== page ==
Mind Cymru: Covid mental health 'crisis' for young people

By Gwyn Loader
Chief correspondent, Newyddion

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Iwan Caudy with his two dogs on the beachImage source, family photo
Image caption,
Oxford University student Iwan Caudy died in May last year, aged 20, after taking a lethal dose of heroin

A charity is calling for urgent action to ensure mental health support does not worsen as a result of the pandemic.

Children and young people's mental health services were "in crisis despite the efforts of the workforce" before Covid struck, Mind Cymru said.

A report by the charity suggested pressure on those services would rise.

The Welsh government said it was prioritising mental health services, investing an extra £42m to improve support.

Research published on Thursday by Mind Cymru demonstrated the effect the pandemic and lockdown periods have had on the mental health of young people.

The report said that of 106 young people aged 13-24 it had spoken to in Wales, 68% reported their mental health had worsened during the pandemic.

By the end of the third national lockdown earlier this year, 53% of those young people described their mental health as being "poor" or "very poor", with 45% saying they had self-harmed during the pandemic.

Image caption,
Nia Evans, Mind Cymru's children and young people manager, says the pandemic has had a "disproportionate effect" on young people

Nia Evans, Mind Cymru's children and young people manager, told BBC Wales' Newyddion programme: "We are acutely aware the pandemic will have had a lasting impact on the mental health of young people.

"We are still in early days as to the impact of lockdowns, but there is growing evidence to suggest it has has had a disproportionate impact on young people.

"Welsh government has made a public commitment to invest in children's and young adults' mental health services, but that investment seems quite slow.

"We are campaigning to ensure Welsh government hears the voices of these young people and understands this investment has to be made quickly and its effects truly felt by these young people."

'Difficult to overcome'

Image caption,
"More investment in mental health services needed," says grieving mother Tania Wear

The campaign has come too late for some.

Twenty-year-old Iwan Caudy from Bridgend died in May last year. The Oxford University student had suffered with mental health problems for some years, and took a fatal dose of heroin.

His mother Tania Wear told BBC Cymru Wales: "It has been hellish. Losing a child is the worst pain anyone can possibly endure.

"There's a lot of guilt too - it's difficult to overcome it and find a reason to carry on."

Mr Caudy and his family had sought help before his death. A month previously, he had attempted to end his life.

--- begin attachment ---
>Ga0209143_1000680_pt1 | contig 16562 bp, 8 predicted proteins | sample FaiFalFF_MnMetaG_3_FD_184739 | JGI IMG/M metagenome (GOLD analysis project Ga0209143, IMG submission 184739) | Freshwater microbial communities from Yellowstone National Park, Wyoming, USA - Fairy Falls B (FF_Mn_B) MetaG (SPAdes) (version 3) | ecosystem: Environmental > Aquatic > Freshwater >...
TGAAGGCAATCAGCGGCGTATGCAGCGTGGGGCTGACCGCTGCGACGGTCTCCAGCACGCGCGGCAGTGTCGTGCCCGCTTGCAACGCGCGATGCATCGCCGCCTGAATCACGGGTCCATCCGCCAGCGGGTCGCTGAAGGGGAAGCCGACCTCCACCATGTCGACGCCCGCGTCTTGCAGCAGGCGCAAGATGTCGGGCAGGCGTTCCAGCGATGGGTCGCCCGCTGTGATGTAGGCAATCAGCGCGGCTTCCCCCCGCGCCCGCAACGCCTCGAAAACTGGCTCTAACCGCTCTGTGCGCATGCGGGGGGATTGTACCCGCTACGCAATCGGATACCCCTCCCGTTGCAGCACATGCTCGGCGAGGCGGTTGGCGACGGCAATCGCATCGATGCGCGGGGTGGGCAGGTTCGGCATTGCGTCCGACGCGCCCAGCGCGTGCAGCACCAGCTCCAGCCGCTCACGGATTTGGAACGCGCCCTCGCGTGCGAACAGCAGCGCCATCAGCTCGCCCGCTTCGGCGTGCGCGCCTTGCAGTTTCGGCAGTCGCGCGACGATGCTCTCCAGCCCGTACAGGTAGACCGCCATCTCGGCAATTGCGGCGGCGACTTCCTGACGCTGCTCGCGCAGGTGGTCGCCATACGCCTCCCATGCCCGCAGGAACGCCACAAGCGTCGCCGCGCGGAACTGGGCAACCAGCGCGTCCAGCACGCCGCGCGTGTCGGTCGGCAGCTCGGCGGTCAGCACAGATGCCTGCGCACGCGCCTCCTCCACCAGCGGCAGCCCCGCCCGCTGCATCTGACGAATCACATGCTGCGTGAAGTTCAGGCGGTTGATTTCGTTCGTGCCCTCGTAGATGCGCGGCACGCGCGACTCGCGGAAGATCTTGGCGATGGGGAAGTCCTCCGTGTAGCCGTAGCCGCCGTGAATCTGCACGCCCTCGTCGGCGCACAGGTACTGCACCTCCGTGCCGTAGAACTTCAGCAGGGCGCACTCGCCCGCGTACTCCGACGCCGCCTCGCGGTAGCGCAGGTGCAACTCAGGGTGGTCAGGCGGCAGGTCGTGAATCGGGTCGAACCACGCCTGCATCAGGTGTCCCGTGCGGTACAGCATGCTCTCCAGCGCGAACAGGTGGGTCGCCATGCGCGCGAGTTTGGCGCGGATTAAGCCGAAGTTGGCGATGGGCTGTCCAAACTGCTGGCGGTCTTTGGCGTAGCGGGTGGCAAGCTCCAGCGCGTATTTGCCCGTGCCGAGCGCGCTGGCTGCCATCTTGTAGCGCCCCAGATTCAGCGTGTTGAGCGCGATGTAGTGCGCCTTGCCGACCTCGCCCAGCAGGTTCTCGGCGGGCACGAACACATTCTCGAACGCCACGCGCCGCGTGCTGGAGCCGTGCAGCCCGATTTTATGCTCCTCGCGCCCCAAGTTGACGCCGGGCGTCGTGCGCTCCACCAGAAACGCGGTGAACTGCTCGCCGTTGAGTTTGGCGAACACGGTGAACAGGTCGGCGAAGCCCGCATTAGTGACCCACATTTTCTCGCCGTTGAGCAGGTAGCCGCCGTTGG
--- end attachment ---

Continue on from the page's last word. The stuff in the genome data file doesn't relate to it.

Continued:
Although he was taken to hospital, he was sent home because of the risk of contracting Covid-19. An appointment with a psychiatrist was also cancelled because of the pandemic.

But his mother said even without the pandemic, more investment was needed for mental health services.

"Even without Covid, you're waiting six months or even 12 months for an appointment with a psychiatrist. It's a big problem for the NHS.

"But I don't blame the health service - they don't have enough money."

A bright student, Mr Caudy had been studying at Oxford University. But having moved from home, his mental health deteriorated. His family believed he had turned to illicit drugs to try and self-medicate and deal with his issues.

"If his problems had been taken more seriously to begin with, it's likely he would still be here today," said his mother.

"The issue is that the NHS, the mental health teams, put a plaster on a gaping wound.

"They don't have the resources to help until the problem is so serious it's very difficult to offer any assistance."

The family said it did not blame anybody for Mr Caudy's death, but wanted to ensure services were adequately funded and that there was better awareness in society of the devastating effect of mental health issues.

'More to do'

In a statement, the Welsh government said: "We sympathise with Iwan's family during this difficult time.

"The pandemic is having a huge impact on people's emotional and mental health. Ensuring that people have access to the right kind of support for their mental health needs has been a priority for us throughout the pandemic and we have invested in easier-to-use services, which do not have to be referred by a doctor.

"But we know there is more to do. Our Programme for Government makes it clear that we will prioritise investing in mental health services. We are investing an additional £42m this financial year to improve mental health support.

"Responding to the impact of the pandemic on mental health will require a multi-faceted approach from several agencies and we are committed to working with partners, including Mind Cymru, to do this."

If you are concerned about any of the issues raised here, there are mental health support resources at BBC Action Line.

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